The IC must consider four distinct groups of individuals within the life-hazard profile.

  • Firefighters. In my opinion, this group is the first the IC must consider and be responsible for. Decisions on the fireground have to focus on ensuring their safety. From the proper number of individuals to accomplish a task to disciplined operating modes, decisions have to be centered around making sure everyone gets home at the end of the shift.

  • Occupants. These are individuals in the fire building and any threatened exposures. Experienced and educated decision making is a definite prerequisite here. Factors that must be immediately considered include the building's class of construction, the location of the fire within the building, the number of occupants within the building, the occupants' locations in relation to the fires, and the deployment and assignment of resources to search and remove them.

  • Bystanders. This category would encompass anyone near the fireground perimeter. People who often fall in this category would include spectators or curious onlookers, the media, and fire photographers or fire buffs.

  • Other emergency service personnel. This group includes those who are members of other agencies or who are operating in or near the fireground perimeter. Examples include the police department, emergency medical services, hazardous materials teams, and utility companies.


This size-up factor refers to the topography and obstructions that might interfere with, delay, or cause concerns related to fire department operations.

  • Setbacks. Buildings built back from a street or accessible area. The immediate concerns here are apparatus placement and operation.

  • Buildings built on grade. Structures that are two stories on the A side and four stories on the D side will cause serious management difficulties if you do not plan for them.

  • General accessibility. Consider obstructions such as fences, trees, and overhead wires-all of which can cause delays and operational concerns on the fireground.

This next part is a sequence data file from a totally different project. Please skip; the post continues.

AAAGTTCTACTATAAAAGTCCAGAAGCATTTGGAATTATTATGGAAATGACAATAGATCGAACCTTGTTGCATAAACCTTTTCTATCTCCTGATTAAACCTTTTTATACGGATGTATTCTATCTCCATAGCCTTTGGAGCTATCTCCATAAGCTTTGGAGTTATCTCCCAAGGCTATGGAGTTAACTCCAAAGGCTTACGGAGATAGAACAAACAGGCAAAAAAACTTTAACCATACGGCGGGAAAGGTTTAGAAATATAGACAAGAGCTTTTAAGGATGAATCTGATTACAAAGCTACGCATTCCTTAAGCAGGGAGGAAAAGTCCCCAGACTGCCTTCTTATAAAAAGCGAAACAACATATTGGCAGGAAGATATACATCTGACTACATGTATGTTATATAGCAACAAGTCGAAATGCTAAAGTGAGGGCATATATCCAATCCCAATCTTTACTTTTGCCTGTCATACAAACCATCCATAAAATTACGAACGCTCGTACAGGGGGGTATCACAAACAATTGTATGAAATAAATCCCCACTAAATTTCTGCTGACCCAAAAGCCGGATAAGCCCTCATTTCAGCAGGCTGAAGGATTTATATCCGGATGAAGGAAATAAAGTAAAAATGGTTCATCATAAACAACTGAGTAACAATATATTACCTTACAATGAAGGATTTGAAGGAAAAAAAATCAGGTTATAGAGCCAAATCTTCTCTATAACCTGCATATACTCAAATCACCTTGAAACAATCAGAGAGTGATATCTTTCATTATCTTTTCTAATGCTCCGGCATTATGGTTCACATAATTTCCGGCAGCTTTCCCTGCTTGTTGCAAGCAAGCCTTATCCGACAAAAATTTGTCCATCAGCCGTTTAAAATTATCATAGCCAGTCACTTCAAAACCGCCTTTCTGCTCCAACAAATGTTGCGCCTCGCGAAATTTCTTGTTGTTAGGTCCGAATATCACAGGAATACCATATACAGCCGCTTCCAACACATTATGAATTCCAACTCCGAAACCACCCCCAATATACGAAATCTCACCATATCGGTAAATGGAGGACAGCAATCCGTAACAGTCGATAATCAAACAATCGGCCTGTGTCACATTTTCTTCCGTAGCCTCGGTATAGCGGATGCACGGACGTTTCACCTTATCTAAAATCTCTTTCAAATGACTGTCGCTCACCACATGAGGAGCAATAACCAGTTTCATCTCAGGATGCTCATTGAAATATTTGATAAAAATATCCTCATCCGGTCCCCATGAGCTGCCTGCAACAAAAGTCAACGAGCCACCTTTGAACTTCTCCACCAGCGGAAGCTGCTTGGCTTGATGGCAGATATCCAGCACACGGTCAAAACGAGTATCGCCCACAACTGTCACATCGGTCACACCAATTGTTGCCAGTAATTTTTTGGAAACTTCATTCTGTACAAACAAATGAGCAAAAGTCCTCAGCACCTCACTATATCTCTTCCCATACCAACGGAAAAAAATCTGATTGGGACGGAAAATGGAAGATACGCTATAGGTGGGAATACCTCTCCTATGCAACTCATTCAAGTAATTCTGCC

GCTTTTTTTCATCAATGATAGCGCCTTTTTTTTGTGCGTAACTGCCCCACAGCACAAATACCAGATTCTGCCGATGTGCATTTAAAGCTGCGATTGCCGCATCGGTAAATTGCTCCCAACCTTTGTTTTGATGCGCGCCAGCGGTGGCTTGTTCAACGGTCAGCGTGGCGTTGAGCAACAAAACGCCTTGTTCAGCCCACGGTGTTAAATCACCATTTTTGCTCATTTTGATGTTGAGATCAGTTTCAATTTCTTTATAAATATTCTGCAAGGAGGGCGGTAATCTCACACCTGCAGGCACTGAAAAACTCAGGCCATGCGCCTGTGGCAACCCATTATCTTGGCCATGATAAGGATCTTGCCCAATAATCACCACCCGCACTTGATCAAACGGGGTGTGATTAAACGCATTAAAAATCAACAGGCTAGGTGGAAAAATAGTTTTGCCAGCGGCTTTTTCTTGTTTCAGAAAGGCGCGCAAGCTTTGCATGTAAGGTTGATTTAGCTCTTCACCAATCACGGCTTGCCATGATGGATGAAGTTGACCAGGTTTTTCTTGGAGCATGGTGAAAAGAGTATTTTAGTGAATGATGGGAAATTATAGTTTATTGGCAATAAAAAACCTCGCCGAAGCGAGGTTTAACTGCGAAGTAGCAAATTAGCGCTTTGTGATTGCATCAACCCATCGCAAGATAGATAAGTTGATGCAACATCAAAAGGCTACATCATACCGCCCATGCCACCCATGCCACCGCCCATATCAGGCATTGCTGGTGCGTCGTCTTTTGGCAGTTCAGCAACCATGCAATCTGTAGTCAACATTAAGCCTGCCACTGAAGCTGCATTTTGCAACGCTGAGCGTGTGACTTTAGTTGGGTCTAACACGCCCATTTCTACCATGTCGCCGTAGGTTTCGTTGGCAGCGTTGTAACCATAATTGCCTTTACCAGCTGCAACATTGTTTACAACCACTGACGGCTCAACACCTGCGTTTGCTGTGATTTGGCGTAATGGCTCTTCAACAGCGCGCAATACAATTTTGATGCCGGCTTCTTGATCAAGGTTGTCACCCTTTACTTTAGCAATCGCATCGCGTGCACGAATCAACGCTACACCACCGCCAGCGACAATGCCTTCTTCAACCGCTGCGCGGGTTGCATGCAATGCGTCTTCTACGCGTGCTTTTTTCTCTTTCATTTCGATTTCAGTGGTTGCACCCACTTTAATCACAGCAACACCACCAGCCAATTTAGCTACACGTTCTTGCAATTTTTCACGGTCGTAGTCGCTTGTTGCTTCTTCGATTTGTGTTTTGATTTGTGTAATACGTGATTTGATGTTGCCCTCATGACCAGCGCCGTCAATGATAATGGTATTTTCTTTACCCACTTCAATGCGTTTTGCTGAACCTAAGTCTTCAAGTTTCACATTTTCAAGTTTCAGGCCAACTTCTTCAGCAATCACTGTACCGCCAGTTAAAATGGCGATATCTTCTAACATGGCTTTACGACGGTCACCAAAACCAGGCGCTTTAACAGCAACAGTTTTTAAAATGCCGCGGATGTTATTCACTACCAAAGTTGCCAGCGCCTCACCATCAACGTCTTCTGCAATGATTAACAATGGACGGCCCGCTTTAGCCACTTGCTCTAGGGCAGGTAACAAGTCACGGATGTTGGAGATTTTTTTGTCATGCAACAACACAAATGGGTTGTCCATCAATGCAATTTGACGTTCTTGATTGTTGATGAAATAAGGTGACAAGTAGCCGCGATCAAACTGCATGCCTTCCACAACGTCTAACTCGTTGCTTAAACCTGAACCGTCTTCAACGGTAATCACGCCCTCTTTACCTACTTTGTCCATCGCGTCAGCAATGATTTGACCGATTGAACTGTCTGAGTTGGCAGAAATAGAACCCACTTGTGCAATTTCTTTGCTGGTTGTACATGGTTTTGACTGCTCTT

Water Supply

Fire officers and firefighters attempting to gather information on water supply will have to look for information that is specific to the resources available in their own town or city. Some departments may have to rely on natural sources such as rivers, lakes, or streams, whereas others may have hydrants spaced every 300 feet. When referencing the flows needed to extinguish the fire, however, the considerations narrow to focusing on the following: the fire building's class of construction; the location, extent, and amount of fire; the building's contents/fire load; the building's height and area; and the proximity of the exposure buildings, taking note of their class of construction, fire loading, and height and area.

Auxiliary Appliances and Aides

Review the devices, equipment, and people that could aid you in your efforts. When any information in this size-up category is available at a particular building or complex, the fire department should identify and review it well before receiving an alarm. The resources can range from detection devices and suppression equipment to on-site personnel educated and trained to assist the fire department. You must know when these resources are present and their most efficient uses and use them whenever possible.

  • Fire detection equipment. Numerous designs and types of detection devices may be installed in a building. Equipment designed to detect the products of combustion will do so by sensing smoke, heat, or flame. Noting their types and presence within a building may lend information to specific content concerns.